The goals of Afghanistan’s insurgency are national, and even many Taliban leaders resented al-Qaeda’s presence on their turf
As the sun rose, the men from the raiding party chanted verses from the Koran, spread their checkered scarves on the dirt and prayed for Osama bin Laden’s swift passage to paradise. It was a ritual they’d performed a hundred times for their fallen comrades. But there were no outbursts of grief or pledges of vengeance. Bin Laden had been a good Muslim, said the small, wiry Taliban judge leading the ritual. Bin Laden had surrendered a life of luxury for one of hardship, and his “death on the battlefield” was befitting. Beyond that, as far as the Taliban are concerned, “his death had no impact,” said the judge, who goes by the nom de guerre Khanjari (and whose identity was confirmed by a member of Afghanistan’s security service).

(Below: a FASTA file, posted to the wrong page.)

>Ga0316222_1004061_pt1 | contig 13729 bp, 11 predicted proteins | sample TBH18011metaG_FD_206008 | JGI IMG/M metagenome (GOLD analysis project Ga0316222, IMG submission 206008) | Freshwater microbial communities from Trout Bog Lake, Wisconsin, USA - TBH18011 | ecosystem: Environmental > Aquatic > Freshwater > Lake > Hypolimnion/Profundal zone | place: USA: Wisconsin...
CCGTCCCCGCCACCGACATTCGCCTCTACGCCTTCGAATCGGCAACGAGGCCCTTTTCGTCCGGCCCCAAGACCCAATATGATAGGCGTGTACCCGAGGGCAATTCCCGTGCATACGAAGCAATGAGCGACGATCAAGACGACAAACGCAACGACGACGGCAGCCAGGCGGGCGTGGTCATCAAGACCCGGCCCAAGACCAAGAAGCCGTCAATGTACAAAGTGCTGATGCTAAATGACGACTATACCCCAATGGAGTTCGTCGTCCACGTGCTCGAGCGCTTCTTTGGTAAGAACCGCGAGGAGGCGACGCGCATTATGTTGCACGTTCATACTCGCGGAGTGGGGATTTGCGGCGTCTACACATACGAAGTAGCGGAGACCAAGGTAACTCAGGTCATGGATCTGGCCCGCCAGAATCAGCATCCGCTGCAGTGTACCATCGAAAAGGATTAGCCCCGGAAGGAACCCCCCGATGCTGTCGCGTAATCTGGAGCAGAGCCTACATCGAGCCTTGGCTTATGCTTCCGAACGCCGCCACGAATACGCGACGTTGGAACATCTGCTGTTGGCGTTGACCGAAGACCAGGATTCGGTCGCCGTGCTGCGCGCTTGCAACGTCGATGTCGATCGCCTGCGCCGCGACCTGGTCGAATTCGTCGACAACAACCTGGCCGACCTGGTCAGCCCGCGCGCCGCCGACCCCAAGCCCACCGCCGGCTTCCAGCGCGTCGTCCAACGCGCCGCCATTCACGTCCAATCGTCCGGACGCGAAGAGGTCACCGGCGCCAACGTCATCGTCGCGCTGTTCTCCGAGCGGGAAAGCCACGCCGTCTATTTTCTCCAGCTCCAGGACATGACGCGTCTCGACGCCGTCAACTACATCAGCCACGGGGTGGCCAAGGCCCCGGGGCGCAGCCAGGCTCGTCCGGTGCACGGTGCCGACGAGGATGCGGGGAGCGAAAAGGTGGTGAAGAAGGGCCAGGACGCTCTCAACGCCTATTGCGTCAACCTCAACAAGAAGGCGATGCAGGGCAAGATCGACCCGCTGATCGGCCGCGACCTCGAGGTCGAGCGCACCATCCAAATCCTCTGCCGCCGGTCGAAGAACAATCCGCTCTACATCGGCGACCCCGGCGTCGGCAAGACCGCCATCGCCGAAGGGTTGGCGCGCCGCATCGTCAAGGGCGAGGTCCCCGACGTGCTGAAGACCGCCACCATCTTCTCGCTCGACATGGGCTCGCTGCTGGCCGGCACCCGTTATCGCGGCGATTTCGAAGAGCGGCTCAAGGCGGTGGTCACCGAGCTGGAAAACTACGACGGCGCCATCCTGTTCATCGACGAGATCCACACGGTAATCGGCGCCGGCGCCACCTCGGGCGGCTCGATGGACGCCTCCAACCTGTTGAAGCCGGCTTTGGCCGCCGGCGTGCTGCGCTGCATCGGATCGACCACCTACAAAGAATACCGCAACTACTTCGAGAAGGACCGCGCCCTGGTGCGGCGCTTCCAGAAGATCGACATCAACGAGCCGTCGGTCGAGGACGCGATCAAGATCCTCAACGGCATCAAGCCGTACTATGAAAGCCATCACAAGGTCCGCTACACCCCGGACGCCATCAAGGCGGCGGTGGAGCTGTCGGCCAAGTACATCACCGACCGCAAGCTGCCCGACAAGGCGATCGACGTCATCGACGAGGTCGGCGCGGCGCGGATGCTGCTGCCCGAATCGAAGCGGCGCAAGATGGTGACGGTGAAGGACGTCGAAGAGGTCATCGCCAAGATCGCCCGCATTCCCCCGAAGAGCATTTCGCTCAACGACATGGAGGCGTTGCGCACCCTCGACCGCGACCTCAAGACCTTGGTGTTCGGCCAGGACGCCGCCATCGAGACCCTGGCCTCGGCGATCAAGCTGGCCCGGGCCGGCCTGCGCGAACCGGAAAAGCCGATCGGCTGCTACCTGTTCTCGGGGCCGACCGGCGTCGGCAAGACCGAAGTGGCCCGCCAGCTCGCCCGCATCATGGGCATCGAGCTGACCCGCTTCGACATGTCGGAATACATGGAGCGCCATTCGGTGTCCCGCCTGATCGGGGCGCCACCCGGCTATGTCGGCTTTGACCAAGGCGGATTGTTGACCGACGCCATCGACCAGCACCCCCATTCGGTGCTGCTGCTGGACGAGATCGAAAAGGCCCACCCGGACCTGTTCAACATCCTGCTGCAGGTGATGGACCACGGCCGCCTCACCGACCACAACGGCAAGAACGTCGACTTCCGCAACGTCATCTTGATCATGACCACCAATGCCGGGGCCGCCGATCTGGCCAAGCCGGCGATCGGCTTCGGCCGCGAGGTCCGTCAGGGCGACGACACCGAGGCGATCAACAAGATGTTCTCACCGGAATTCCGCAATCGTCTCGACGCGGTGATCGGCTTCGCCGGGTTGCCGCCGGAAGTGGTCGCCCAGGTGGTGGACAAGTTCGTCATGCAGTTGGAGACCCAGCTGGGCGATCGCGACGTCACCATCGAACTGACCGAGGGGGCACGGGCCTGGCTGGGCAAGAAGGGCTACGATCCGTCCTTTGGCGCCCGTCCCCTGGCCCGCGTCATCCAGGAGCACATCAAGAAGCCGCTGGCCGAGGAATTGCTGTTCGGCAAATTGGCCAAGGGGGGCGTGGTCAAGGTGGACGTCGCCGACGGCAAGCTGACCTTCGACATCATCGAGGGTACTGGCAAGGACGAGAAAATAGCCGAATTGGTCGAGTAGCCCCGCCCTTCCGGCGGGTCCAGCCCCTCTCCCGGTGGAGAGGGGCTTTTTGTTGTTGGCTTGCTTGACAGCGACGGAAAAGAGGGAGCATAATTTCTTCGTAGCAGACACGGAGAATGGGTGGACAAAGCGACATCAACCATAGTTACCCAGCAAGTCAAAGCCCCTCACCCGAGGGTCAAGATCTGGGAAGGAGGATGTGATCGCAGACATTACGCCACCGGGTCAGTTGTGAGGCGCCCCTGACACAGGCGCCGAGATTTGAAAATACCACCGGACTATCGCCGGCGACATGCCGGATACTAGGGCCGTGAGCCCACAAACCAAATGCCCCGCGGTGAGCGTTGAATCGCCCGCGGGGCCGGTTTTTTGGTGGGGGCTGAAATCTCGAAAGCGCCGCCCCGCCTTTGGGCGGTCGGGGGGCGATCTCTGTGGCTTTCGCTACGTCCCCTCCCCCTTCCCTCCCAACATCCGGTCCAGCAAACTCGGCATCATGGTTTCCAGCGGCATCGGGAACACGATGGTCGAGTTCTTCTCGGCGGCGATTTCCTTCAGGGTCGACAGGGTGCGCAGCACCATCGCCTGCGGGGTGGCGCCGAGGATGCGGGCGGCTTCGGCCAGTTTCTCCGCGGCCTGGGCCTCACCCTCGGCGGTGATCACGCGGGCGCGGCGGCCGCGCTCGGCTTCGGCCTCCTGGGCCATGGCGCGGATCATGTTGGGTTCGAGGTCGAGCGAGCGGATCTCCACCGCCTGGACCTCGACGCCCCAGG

“Every member of my group is as brave as Osama,” Khanjari continued. “The only difference is he had more money … My friends mean more to me than him. Any one of us would take a bullet for each other.” For the Taliban, bin Laden’s death has been far less important than some in the West may have hoped. Continue reading